16/02/2012 17:28 GMT | Updated 17/04/2012 06:12 BST

Inspiring Teachers

We often hear how our children need "inspiring" into science, technology, engineering and mathematics (STEM) careers. The reason for the common refrain is that these are the areas in which policy makers believe there are good careers in prospect, where the UK can preserve a competitive advantage in our industries and where there will be a need for talented and committed students coming from schools, further and higher education.

However, if the benefits are so obvious why should students need inspiring? Shouldn't the message from the media be consistently positive about STEM as the exciting place to be? Shouldn't their parents and other influencers all be diligently pointing them in the right direction? Sadly this isn't always the case. Perceptions of STEM careers among 12/13-year-olds remain pretty bleak with research repeatedly finding that their image of an engineer is of someone with dirty hands who works on cars. Scientists remain characters wearing glasses and white coats, most probably with an uncontrollable hairstyle. Even where students show interest in science they don't see themselves following a related career. Clearly the input of the media and other influencers is not challenging such caricatures sufficiently, so the role of teachers to inspire students becomes even more crucial.

So how can teachers do this? - they can provide personal role models of course, but the demands of the curriculum leave little space to allow students to grasp the connection between the science and maths they are learning and the real world of work beyond the school gates. Teachers are asked to turn around the misconceptions that the rest of our culture still happily promotes and to provide the captains of the STEM industries of the future without a great deal of time and space in which to do it.

Our belief at EDT is that one way to challenge the misconceptions about STEM careers is to enable students to work on real projects involving the STEM disciplines that enable them to link their studies to real life. At the same time they can be provided with industry mentors who give them role models to aspire to in the STEM industries. We work with companies who are convinced that it is in their interests to spend resources engaging with local schools and we provide teachers with the resources they need to facilitate the process.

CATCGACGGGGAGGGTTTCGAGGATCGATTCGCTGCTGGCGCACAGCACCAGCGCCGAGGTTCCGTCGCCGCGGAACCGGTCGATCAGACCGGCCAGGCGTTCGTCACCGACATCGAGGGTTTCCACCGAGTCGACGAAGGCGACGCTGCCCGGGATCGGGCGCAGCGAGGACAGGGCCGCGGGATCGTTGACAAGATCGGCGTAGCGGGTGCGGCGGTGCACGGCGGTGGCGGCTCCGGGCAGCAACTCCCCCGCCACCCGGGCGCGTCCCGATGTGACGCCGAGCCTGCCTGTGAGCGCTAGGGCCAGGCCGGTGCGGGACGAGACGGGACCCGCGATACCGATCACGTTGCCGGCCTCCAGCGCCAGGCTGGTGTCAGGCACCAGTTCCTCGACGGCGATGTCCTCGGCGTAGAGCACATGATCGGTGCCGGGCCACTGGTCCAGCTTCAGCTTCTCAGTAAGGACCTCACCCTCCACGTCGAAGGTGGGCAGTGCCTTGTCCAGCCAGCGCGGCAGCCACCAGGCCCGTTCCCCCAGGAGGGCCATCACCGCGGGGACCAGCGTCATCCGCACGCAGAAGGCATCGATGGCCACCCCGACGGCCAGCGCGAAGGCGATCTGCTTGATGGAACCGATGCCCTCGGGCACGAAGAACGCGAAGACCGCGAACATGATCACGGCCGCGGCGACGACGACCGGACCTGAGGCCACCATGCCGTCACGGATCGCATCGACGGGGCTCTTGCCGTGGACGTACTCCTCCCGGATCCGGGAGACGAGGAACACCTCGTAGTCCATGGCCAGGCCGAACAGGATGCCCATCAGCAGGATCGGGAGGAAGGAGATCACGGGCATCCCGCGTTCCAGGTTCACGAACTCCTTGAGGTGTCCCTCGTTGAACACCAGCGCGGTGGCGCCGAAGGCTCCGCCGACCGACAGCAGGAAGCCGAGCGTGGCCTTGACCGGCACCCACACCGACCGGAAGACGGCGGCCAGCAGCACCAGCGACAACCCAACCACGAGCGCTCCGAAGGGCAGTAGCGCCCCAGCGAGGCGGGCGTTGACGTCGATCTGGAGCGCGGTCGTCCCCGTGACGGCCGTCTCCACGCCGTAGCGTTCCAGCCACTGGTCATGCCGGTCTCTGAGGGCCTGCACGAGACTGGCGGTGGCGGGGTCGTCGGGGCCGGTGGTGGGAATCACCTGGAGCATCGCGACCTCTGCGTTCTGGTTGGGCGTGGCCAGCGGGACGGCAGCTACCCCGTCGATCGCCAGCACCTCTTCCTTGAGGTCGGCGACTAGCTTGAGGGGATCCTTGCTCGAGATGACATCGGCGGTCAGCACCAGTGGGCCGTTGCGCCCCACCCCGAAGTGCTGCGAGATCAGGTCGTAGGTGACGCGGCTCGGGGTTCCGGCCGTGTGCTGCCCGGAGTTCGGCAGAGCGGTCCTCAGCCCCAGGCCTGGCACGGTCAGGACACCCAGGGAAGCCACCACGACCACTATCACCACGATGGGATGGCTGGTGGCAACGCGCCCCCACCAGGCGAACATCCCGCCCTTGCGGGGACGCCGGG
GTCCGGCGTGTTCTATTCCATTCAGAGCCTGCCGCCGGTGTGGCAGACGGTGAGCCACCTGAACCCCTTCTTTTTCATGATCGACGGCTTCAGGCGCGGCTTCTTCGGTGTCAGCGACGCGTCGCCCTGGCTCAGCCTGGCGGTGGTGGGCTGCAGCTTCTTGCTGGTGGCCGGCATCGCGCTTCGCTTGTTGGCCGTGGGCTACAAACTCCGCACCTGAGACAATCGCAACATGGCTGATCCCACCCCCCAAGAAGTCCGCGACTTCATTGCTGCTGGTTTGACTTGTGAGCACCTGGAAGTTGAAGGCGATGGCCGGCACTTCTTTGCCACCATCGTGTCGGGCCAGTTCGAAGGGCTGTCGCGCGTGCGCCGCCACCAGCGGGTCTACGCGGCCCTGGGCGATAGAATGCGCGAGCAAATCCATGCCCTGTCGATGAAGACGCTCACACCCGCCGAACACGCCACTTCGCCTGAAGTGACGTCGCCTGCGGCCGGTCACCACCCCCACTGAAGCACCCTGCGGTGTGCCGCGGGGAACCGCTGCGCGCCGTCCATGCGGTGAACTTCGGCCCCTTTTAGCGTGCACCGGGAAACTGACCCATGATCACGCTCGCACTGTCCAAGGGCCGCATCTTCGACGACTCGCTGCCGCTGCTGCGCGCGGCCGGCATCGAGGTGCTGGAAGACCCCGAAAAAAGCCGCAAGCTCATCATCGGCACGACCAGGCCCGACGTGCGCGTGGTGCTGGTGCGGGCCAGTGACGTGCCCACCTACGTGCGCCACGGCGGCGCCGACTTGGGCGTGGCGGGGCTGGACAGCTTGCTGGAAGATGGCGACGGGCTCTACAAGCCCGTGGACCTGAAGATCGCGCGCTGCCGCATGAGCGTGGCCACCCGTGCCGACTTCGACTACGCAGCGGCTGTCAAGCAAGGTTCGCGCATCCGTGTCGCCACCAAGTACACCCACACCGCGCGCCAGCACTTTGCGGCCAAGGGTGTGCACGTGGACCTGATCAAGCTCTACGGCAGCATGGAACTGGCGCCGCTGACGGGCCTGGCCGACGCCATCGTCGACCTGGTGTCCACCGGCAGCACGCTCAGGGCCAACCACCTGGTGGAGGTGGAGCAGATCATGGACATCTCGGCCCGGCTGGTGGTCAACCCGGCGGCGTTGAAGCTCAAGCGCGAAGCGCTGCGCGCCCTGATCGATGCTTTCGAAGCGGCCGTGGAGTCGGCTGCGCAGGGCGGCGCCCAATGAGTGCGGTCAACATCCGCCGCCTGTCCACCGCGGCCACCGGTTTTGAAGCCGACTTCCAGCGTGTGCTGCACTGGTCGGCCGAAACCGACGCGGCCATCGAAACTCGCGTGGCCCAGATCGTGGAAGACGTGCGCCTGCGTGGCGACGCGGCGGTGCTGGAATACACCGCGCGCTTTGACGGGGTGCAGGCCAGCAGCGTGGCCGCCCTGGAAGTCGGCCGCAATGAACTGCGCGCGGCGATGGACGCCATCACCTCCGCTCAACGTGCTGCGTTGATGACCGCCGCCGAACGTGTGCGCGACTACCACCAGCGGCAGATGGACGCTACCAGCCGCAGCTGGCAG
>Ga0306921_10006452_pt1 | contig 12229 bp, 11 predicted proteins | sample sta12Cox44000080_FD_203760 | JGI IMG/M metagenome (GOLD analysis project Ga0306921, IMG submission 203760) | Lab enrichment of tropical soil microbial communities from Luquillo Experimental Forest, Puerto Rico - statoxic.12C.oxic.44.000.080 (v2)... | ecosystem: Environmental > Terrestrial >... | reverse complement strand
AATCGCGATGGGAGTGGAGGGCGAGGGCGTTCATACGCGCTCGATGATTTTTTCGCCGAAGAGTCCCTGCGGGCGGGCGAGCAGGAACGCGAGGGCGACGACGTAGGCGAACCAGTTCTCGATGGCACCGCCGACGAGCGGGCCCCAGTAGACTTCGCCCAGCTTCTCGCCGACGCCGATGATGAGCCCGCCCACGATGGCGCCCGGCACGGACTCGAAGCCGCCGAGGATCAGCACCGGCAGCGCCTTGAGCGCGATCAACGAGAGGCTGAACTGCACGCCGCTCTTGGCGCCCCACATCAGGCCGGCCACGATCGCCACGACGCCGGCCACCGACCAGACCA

The schemes that we run in schools rely on teachers to support their students and guide them to get a true understanding of the opportunities of STEM careers. On occasion they need to work outside normal hours, supervising the groups of young people involved in the projects. We need them to take time and effort to inspire the students to undertake the projects in the first instance, and we need them to make the preparations that are required for allowing mentors from companies to engage with young people and for students to make off-site visits to the companies.

Of course there are benefits to teachers in this work - accreditation from the College of Teachers, useful industry links in the community, CPD benefits and excellent project work for their CV's, but for the most part the 2000 teachers across 1700 schools that we work with do it because they genuinely believe in what they are doing and want to enhance the career prospects of the children they teach.

As a charity we deeply appreciate their commitment and in a small way are trying to recognise the effort involved by making annual teacher awards at regional and national level to those who make exceptional contributions. Our national 2011 award went to Peter Crompton a teacher at Fortismere School in the London Borough of Haringey. Peter has been involved in EDT programmes since 1994 and he is involved in some way in every EDT scheme. As well as regularly involving Fortismere teams in EDT programmes Peter has played an active role in helping EDT develop and trial new programmes and has contributed to various support and advisory groups for the organisation. Alongside all this, Peter also acts as a mentor to teachers in other schools helping them to get the best from EDT's Go4SET programme for Year 8/9.

Peter is not an exception; there are teachers across the country making similar contributions of time and energy beyond their daily teaching load in order to give their students the experiences of STEM industries which our policy-makers hope will lead them to seriously consider careers in these vital industries. The contribution of these teachers is inspiring in every way and needs to be recognised by all those who wish to promote STEM courses and careers.